Artificial intelligence (AI), deep learning and big data analytics are the tech world’s current buzzwords.
The power and promise of these methods and technologies — and the hype surrounding them — has generated a huge wave of excitement, and many in academia and industry are eager to apply them in their respective fields.
But applying such approaches willy-nilly is not the answer to the world’s problems, said experts on the 'Demystifying Data Science and Deep Learning' panel at the Innovfest Unbound conference that took place on 4 May.
Instead, careful thought should be given to how these methods can be used for maximum real-world impact.
The panel comprised Dr Daniel Lim, Data Scientist at the Government Technology Agency of Singapore (GovTech); Mr Tho Lye King, IBM Watson Lead for ASEAN; Dr Ettisan Karuppiah, Director (Developers Ecosystem) at NVIDIA Singapore; and Professor Ooi Beng Chin, Distinguished Professor of Computer Science at the National University of Singapore (NUS).
It was moderated by Mr Jawahar Kanjilal, Founder of mobile sales cloud-based platform TeamStreamz.
Use, don't abuse the technology
No one doubts the transformative potential of big data and AI.
At NUS, researchers are putting machine learning approaches to work in a wide variety of applications, including predicting hospital readmissions, food image recognition and malware detection, said Professor Ooi.
The IBM Watson supercomputer runs on powerful AI that blurs the boundaries between programmable and cognitive systems, said Mr Tho, thus allowing users to gain valuable insights from unstructured, complex data.
NVIDIA, a pioneer in graphics processing units (GPUs), uses the technology to accelerate big data analysis and deep learning approaches, explained Dr Karuppiah.
And over at GovTech, data scientists apply big data to public policy, addressing issues as diverse as train breakdowns, customer segmentation for public services and topic modelling of customer feedback, said Dr Lim.
But the power of such approaches should not be abused, cautioned Professor Ooi.
“We do not need AI in every process or programme — that’s overkill,” he said. “AI cannot solve all problems; quite often you need a human to step in.”
What's the problem?
So how does one judge if the time, effort and money put into implementing big data- and AI-based approaches will make a meaningful difference to the situation at hand?
For Dr Lim, an important criterion is the potential for real-world impact.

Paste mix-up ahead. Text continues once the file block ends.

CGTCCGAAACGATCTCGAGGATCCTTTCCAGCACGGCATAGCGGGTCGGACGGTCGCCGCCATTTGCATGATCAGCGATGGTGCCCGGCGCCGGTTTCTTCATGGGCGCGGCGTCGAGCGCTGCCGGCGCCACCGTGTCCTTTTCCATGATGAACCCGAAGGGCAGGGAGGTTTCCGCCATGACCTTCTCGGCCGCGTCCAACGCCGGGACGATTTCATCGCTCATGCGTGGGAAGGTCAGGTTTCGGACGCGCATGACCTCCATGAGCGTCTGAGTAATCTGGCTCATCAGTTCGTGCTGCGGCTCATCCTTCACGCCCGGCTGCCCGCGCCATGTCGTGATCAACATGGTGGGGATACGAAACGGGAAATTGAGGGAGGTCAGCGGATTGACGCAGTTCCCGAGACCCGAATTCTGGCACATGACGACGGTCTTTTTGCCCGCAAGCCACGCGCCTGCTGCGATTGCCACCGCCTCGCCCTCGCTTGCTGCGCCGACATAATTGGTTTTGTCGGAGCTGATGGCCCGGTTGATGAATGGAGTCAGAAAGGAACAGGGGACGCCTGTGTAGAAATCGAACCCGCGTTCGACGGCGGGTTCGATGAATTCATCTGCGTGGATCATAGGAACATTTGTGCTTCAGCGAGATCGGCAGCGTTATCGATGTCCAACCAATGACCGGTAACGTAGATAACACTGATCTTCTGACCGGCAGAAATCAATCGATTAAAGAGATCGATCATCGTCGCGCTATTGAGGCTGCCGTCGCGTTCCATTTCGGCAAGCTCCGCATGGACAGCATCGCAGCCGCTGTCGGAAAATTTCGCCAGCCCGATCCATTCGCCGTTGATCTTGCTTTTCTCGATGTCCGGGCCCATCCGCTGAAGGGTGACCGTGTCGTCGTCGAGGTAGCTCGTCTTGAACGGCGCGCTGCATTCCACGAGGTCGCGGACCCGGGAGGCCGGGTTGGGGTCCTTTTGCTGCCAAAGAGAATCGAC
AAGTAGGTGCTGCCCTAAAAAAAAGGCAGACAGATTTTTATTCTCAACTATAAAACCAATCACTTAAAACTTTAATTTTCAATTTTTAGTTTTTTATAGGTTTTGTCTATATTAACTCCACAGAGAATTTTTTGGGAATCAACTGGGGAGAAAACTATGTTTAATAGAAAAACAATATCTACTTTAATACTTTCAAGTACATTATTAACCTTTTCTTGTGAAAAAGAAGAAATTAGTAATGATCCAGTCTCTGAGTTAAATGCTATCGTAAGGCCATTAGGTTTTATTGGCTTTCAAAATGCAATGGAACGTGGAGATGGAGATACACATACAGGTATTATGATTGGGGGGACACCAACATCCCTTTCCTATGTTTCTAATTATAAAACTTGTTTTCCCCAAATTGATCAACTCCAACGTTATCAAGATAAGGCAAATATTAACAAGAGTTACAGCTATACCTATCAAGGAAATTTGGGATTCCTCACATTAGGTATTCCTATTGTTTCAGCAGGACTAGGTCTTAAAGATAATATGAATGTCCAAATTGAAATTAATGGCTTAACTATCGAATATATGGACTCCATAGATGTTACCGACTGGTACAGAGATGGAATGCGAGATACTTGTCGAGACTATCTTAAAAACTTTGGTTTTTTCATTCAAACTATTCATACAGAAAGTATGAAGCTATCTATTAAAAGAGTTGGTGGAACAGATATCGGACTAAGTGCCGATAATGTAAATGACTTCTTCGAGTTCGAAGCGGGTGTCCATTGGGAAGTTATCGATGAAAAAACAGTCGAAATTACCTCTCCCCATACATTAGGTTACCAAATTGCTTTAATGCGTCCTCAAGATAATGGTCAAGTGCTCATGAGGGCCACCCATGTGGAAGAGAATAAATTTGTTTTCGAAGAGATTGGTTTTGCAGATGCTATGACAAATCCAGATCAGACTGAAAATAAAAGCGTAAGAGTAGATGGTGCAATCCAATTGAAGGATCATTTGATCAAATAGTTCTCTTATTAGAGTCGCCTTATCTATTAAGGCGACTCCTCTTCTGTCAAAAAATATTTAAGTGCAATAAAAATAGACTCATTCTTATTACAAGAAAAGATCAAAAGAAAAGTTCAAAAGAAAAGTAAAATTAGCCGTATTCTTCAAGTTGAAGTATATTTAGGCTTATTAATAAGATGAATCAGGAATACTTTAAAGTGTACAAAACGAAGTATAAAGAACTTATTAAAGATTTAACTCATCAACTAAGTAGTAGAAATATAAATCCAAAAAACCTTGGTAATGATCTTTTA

“The hypothetical question we ask ourselves is: assuming we gave you the best analysis possible, how would it change the way you design your policy or run your operations?” he said.
“The outcome cannot be just a report that you read and file away.”
In addition, such projects also need the support of the upper echelons. “We need to get buy-in at a senior enough level, so that the senior person is later able to make changes to policy or operations, and can also grant you access to data,” added Dr Lim.
For Dr Karuppiah, figuring out exactly which part of a complex problem is best addressed by deep learning approaches is key. “You need to know your workflow, decompose it to the level that lets you determine which problem can be addressed by deep learning, and then solve that,” he said.
“The tools and software are already there; it is finding this bottleneck or pain point that is the most difficult.”
Agreeing, Mr Tho from IBM said that the company espouses design thinking for solving complex problems.
“We flush out the actual problem statement, run through the logic, and then look for methods to solve it.”
Building a top-notch team
Problem-solving in the fields of big data and AI also requires a first-rate, multidisciplinary team of individuals, agreed the panel.
In Dr Karuppiah’s opinion, teams need subject matter experts to deal with the specific issue at hand; coders to work with these experts to analyse the data and implement a solution; and finally, communicators to translate the outcomes to data owners and consumers.
“You need these three capabilities for your team to function in a systematic manner, so that you can solve problems in timely fashion,” he explained.
How does one begin to assemble this A-team? Talented people will go where there are challenging, varied problems for them to wrap their heads around, said Dr Lim.
“We need to feed people with interesting problems. If you put a data scientist in a really small industry, he or she might have one interesting project to do and that's it. That’s not really a viable career path,” he said.
GovTech’s data scientists, he added, are rotated across different government ministries and agencies, thus giving them a constant stream of problems to think about.
Dr Lim also had some advice for those keen to break into the field of data science.
“While you do need some foundation in statistics and computer science, most learning is on the job,” he said. “It's more than just understanding the models; it's how you apply them to different domains and across different use cases. For that, I think there is no substitute for actual practical experience.”
Some members of GovTech’s team, shared Dr Lim, had no prior experience with data science, but picked it up on the job and through online courses.
“It can definitely be done, but you must have the drive and the desire to learn,” he concluded.